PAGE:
When pundits talk about the Mitt Romney campaign, the conventional narrative is "Romney thought just saying he wasn't Barack Obama would win him the election, but then he changed his message, and now he's doing much better." (Romney isn't actually describing an agenda in much detail, except drill/deregulate/cut taxes = profit!!!, but he says he is, and he says "five-point plan" so often you'd think he really has a detailed plan and Obama doesn't.) If Barack Obama's principal message is "I'm not Mitt Romney," is he making what everyone thinks was Romney's former mistake? Or will this work for Obama because he can make a Romney future sound scarier than Romney can make an Obama future sound, because we know Obama, and because Romney really is much more extreme? Can Obama still convince us that Romney is much more extreme? Or does he need more than this?

6 comments:

tonycpsu said...

I'm surprised you're falling for this, Steve.

He's laid out a very ambitious second term agenda. Increased taxes for high earners, investments in education in research, leaving Afghanistan, and, yes, reducing the deficit. He and Biden have referred to nominating SCOTUS judges who will defend Roe. He's talked about comprehensive immigration reform. etc.

There's only so much oxygen in the room to both (a) push back against Romney's mendacious lying and (b) talk in vivid detail about what he'll do in a second term, and the political calculation his people have made (one which I agree with) is that the danger of letting Romney get away with his many exaggerations and fabrications is much larger than the danger of not talking about the second term agenda enough.

Just think about how much danger it would be for Romney to get away with his flip-flop on choice, his absurd deficit / tax cuts math, etc. You really think Obama makes up the many votes he'll lose if people fall for that by talking more about continued implementation of PPACA and creating a legal path to citizenship for undocumented immigrants?

Victor said...

In all fairness to both candidates, neither can promise much, besides giving some guidelines.

Mitt keeps talking about what he's going to do his first day in office, like he's some kind of dictator.

And Obama has laid out his plans - only without Mitt's bluster and bragadoccio.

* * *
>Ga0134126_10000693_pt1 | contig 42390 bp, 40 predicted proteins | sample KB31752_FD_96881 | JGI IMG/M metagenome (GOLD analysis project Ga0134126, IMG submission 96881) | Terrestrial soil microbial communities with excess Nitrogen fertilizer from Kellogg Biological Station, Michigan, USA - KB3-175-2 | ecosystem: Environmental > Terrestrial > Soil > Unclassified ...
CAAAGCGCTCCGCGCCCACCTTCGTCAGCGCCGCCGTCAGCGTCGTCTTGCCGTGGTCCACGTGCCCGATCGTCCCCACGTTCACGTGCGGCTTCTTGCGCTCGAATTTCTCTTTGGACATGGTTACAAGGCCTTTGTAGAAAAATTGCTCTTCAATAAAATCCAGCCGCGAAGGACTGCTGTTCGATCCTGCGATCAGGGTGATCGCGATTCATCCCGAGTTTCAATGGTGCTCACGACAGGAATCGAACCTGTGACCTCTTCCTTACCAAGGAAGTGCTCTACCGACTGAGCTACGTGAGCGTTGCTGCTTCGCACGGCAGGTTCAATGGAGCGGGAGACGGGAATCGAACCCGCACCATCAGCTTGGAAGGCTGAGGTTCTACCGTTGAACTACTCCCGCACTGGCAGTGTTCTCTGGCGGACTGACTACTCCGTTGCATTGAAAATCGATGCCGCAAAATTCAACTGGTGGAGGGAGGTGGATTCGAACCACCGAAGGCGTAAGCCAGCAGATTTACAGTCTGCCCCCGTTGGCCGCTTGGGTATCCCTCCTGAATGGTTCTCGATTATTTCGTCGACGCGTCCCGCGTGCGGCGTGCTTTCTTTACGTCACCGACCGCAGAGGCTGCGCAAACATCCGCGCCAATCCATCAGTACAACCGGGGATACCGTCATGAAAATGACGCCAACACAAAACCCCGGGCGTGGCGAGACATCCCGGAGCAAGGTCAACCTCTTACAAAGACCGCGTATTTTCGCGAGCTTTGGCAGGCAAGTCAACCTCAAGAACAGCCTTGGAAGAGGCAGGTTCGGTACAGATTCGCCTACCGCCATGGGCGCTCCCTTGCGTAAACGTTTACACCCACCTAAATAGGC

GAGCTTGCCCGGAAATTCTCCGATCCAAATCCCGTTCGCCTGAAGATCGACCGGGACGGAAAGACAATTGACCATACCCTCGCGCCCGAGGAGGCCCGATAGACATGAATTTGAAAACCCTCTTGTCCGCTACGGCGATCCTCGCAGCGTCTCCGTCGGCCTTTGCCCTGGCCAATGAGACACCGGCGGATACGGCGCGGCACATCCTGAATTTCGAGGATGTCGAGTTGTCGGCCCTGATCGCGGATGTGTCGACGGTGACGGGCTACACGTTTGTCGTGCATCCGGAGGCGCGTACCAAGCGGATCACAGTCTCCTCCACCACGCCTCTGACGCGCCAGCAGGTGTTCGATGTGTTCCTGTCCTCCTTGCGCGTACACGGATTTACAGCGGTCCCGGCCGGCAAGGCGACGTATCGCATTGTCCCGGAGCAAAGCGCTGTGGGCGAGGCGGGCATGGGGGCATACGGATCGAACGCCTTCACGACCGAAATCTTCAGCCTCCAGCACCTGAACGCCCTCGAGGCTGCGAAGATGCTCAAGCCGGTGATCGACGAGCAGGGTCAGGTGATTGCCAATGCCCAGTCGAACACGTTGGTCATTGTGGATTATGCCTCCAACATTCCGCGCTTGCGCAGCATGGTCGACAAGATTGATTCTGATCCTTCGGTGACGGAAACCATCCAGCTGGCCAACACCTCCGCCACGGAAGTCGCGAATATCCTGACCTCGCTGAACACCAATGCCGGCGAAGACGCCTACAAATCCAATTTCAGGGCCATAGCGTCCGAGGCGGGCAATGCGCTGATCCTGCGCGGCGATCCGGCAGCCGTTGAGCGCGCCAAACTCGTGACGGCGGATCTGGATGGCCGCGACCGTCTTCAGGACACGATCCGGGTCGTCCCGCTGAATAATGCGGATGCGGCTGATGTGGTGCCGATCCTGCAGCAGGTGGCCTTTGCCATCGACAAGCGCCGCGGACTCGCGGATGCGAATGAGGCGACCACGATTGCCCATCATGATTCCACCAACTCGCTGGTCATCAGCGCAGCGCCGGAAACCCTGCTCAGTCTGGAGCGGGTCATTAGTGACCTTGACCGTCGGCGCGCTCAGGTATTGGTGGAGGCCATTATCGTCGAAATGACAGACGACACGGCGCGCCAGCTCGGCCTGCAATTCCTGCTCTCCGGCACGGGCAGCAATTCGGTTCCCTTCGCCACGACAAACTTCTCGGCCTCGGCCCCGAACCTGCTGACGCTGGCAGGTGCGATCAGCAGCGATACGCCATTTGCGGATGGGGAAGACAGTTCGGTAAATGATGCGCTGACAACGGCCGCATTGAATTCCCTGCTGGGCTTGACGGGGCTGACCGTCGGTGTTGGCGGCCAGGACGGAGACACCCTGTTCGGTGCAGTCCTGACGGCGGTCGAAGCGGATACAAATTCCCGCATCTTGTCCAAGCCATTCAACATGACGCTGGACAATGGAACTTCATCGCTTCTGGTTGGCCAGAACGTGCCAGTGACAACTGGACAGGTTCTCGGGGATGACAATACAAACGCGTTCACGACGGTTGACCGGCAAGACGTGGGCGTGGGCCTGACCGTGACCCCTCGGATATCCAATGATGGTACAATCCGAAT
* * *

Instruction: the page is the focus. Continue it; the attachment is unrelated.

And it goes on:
But, what actually happens will depend on the make-up of both houses of Congress.

Yeah, with a Congress full of Wingnuts and Teabaggers, Mitt very well could end a lot of the New Deal and Great Society programs - as well as reinstate DADT, and further solidify DOMA.

But without both houses, he won't be able to ramrod any anti-gay agenda's (sorry, I couldn't help myself), let alone end Obamacare, privatize SS, send Medicaid to the states, and make Medicare a voucher system.

Same goes for Obama.
Without control of both houses he won't be able to move firmly on his agenda(and with the Red Dog Democrats, any progress at all is not guaranteed).

What pisses me off the most is, when Obama makes that joke, "Don't boo. VOTE!" He needs to say, "And vote straight ticket, or else there's no chance for hope or change."

And you know Republicans don't have to be told the same thing. To them, the "D" next to a candidates name, stands for "DEVIL!!!"

Steve M. said...

I'm just saying that he needs an answer that puts the question to rest. My post is about how the rhetoric is playing, not about what the two presidencies would actually be like.

barent said...

Good post on this here: http://www.tnr.com/blog/plank/108849/obama-hasnt-laid-out-governing-vision-agenda-debate-hofstra

The problem is that without the media pointing out how insane everything Romney is proposing is, Obama is hamstrung. I would say something like "I will keep us moving forward, not moving backwards," and tie Romney's plans to Bush.

BH said...

Maybe a short answer for O on his 2nd-term agenda could be something like: "We're gonna keep tractoring the country out of the ditch, as fast as we can. Romney's warming up a ditchdigger."

Probably not... but maybe something along those lines.

Dr. kold_kadavr_flatliner, MD said...

Greetings, earthlings… We ROTE this {theeyebeam} to show how whorizontally corrupt the world has become and is a true story about sex in Heaven after we croak. C'mon, people. The Liar's a deceiver: ain't no sex in Hell, yet, puh-lenty of sex Upstairs for eternity. God bless you.